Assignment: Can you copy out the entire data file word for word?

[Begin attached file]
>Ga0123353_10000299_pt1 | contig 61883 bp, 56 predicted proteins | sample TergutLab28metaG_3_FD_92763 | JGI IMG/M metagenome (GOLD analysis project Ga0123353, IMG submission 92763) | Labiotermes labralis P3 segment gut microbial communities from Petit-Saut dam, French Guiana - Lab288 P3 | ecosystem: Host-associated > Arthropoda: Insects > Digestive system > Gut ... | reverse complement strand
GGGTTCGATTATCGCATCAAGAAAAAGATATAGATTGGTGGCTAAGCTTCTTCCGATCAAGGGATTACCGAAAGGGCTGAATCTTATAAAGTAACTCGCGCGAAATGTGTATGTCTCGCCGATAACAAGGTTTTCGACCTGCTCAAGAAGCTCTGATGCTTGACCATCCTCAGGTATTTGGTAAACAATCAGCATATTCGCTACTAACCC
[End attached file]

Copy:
>Ga0123353_10000299_pt1 | contig 61883 bp, 56 predicted proteins | sample TergutLab28metaG_3_FD_92763 | JGI IMG/M metagenome (GOLD analysis project Ga0123353, IMG submission 92763) | Labiotermes labralis P3 segment gut microbial communities from Petit-Saut dam, French Guiana - Lab288 P3 | ecosystem: Host-associated > Arthropoda: Insects > Digestive system > Gut ... | reverse complement strand
GGGTTCGATTATCGCATCAAGAAAAAGATATAGATTGGTGGCTAAGCTTCTTCCGATCAAGGGATTACCGAAAGGGCTGAATCTTATAAAGTAACTCGCGCGAAATGTGTATGTCTCGCCGATAACAAGGTTTTCGACCTGCTCAAGAAGCTCTGATGCTTGACCATCCTCAGGTATTTGGTAAACAATCAGCATATTCGCTACTAACCC